Climate Change and Re-emerging Diseases
There is a rise in many infectious diseases worldwide today, including some newly circulating ones (HIV/AIDS, hantavirus, hepatitis C, SARS, etc.). The combined results of rapid demographic, environmental, socioeconomic, technological, and other shifts in the way we live, are embodied in this. Climate change also increases the incidence of these infectious diseases.
Since long before the features of infectious agents were established, late in the nineteenth century, humans understood that climate factors influenced viral diseases. In season, Roman aristocrats retired to hill resorts to escape malaria. South Asians found out that highly curried foods were less likely to induce diarrhea in the high summer.
In addition to numerous human, biological, and ecological determinants, climatic factors affect the appearance and re-emergence of infectious diseases. In global temperatures, climatologists have identified upward trends and now estimate an unprecedented increase of 2.0°C by the year 2100.
It is of great concern that these improvements could impact the introduction and spread of many significant infectious diseases. Among those diseases most sensitive to the climate are the incidence of mosquito-borne diseases, including malaria, dengue, and viral encephalitis.
Diseases carried by vectors and by water
Relevant determinants of the transmission of vector-borne diseases include (i) vector survival and reproduction, (ii) biting rate of the vector, and (iii) incubation rate of the pathogen within the vector organism. In a variety of optimum climatic conditions, vectors, pathogens, and hosts each live and reproduce: temperature and precipitation are the most important, while the elevation of sea level, wind, and length of daylight is also important.
Human exposure to waterborne pathogens occurs by contact with polluted drinking water, recreational water, or food. This may occur from human activity, such as excessive handling of wastewater, or weather events. The distribution and propagation of infectious agents can be affected by rainfall, while temperature influences their development and survival.
Climate / infectious disease associations identified and planned
Analysis of the links between climatic conditions and the spread of infectious diseases is available in three categories. The first discusses data from the recent history of interactions between climate variability and the prevalence of infectious diseases.
The second discusses early indications of the already-emerging effects of long-term climate change on infectious diseases. To forecast the potential burden of infectious diseases under the predicted climate change conditions, the third uses the above data to construct statistical models.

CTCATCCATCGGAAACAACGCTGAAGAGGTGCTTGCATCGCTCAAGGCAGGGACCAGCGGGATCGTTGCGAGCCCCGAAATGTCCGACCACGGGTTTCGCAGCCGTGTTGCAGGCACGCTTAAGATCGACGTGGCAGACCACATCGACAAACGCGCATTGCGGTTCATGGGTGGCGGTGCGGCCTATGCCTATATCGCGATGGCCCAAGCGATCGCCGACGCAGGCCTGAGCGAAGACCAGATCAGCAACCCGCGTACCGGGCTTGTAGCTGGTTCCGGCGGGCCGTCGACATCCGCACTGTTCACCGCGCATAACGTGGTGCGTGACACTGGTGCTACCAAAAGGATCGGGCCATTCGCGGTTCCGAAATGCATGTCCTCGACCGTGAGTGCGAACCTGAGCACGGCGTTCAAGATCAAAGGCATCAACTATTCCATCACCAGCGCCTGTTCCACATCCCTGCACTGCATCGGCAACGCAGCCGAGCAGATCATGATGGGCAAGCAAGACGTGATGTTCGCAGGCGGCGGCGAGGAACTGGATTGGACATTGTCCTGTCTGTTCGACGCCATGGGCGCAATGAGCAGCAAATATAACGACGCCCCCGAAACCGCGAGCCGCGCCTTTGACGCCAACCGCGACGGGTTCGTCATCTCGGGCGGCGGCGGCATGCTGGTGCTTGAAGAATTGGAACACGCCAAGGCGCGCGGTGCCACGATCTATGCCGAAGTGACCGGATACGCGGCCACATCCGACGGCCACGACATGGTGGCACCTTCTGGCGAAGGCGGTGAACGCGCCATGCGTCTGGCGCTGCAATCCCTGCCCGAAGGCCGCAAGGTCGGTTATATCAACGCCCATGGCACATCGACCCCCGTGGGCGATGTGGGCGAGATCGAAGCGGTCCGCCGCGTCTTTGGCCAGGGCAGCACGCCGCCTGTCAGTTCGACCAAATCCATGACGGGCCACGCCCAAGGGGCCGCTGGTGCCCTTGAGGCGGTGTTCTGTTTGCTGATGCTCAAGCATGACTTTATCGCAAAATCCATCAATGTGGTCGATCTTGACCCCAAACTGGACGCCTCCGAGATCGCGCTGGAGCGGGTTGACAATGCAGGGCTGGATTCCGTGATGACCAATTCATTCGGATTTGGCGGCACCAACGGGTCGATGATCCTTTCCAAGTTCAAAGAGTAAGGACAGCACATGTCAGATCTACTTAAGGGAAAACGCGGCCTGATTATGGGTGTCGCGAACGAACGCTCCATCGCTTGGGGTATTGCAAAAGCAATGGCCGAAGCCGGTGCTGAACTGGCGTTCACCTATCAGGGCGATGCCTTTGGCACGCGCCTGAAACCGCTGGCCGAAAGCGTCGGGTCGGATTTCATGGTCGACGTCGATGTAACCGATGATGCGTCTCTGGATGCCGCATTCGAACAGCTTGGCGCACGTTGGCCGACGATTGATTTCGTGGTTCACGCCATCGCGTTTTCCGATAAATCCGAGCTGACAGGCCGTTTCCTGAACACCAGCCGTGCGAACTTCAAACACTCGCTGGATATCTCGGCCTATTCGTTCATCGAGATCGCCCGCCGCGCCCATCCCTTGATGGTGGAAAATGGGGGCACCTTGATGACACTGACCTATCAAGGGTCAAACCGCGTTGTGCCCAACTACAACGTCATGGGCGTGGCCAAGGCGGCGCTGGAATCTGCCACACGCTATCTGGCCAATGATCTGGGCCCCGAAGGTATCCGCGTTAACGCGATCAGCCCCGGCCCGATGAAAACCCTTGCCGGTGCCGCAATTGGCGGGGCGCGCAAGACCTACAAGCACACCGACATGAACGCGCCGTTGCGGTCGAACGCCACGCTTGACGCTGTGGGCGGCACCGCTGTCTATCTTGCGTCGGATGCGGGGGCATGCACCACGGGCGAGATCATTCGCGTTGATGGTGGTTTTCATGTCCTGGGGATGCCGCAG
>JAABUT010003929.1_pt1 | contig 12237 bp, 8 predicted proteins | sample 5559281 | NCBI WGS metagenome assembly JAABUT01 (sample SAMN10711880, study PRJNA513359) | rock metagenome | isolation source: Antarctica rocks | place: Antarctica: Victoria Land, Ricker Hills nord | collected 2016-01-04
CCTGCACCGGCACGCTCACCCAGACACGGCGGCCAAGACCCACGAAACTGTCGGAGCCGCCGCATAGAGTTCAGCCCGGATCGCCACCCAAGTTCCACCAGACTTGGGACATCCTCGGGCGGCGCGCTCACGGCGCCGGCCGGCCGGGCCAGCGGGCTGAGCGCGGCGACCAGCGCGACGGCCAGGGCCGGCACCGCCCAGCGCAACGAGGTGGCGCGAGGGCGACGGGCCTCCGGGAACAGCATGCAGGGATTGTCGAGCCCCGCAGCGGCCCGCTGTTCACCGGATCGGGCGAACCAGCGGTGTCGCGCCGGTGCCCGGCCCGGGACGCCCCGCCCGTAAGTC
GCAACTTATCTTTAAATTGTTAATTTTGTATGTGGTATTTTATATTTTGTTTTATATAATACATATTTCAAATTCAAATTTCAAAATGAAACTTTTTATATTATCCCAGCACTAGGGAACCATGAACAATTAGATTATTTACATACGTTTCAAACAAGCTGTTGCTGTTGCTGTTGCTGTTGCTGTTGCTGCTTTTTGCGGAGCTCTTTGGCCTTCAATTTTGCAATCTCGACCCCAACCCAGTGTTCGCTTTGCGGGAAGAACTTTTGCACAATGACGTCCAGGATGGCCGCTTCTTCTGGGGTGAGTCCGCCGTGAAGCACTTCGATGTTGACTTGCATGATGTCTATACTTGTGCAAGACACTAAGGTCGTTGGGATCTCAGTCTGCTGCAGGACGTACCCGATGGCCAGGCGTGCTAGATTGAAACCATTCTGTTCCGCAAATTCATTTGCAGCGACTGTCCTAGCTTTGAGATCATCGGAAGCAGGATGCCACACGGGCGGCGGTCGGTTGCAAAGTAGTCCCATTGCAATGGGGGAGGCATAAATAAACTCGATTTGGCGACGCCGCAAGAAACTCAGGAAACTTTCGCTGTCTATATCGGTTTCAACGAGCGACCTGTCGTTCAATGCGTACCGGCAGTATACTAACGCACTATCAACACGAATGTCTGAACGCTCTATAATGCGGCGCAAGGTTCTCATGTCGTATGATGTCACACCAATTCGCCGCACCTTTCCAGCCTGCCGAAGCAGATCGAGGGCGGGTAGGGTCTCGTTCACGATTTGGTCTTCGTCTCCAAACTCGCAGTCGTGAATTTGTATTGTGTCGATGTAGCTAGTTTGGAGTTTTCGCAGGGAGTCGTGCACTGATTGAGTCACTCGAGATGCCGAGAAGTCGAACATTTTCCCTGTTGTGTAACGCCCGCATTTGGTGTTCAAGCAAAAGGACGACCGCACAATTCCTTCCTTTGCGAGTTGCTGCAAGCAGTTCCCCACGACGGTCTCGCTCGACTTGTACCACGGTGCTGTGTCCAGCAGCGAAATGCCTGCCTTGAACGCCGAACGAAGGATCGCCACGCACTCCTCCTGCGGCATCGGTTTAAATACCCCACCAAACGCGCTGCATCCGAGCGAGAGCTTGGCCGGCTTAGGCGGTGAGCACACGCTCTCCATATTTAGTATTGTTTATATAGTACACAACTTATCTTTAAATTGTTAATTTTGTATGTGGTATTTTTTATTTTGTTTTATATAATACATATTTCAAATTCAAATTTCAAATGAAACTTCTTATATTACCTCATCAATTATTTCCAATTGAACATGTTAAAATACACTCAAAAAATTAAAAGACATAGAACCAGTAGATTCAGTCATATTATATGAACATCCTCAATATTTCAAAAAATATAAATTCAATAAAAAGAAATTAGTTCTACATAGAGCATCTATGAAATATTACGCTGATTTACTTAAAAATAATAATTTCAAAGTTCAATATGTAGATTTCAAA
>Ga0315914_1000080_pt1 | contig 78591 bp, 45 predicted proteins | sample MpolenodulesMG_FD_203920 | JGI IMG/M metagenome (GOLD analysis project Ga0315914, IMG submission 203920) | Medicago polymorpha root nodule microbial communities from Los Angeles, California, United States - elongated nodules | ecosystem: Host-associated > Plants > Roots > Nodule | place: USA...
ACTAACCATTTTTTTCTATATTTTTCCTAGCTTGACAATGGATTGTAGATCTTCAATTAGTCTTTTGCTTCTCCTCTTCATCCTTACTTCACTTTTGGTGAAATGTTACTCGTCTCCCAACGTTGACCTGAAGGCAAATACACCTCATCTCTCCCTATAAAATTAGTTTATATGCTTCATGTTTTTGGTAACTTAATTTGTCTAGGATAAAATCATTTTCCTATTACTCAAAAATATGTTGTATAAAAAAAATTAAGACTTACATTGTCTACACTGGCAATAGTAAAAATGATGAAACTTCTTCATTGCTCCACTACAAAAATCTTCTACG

The Historical Evidence
There are a lot of correlations between climatic and infectious diseases. Malaria is of considerable public health importance and appears likely to be the most vulnerable vector-borne disease to long-term climate change. In strongly endemic areas, malaria differs seasonally.
By changing the geographical range of the vector and increasing reproductive and biting rates, and shortening the time of pathogen incubation, climate change will directly impact disease transmission. Increases in sea surface temperature and sea level due to the atmosphere can contribute to a higher occurrence of bacterial and toxin-related waterborne diseases, such as cholera and shellfish poisoning.
Human movement and disruption to health infrastructures may indirectly lead to the spread of diseases, as a result of the expected rise in climate variability. Due to climate stress on Agriculture and possible changes in the human immune system caused by an increased flow of ultraviolet radiation, human susceptibility to infections may further be exacerbated by malnutrition. It will thus, take interdisciplinary collaboration among physicians, climatologists, biologists, and social scientists to examine the role of the environment in the emergence of human infectious diseases.
Changes in the dynamics of transmission of infectious diseases are a possible significant effect of climate change, too. We, therefore, need to understand more about the underlying dynamic causal relationships between Climate change and the diseases that come our way. We must apply this knowledge, using complete, better validated, and applied models to the prediction of future impacts.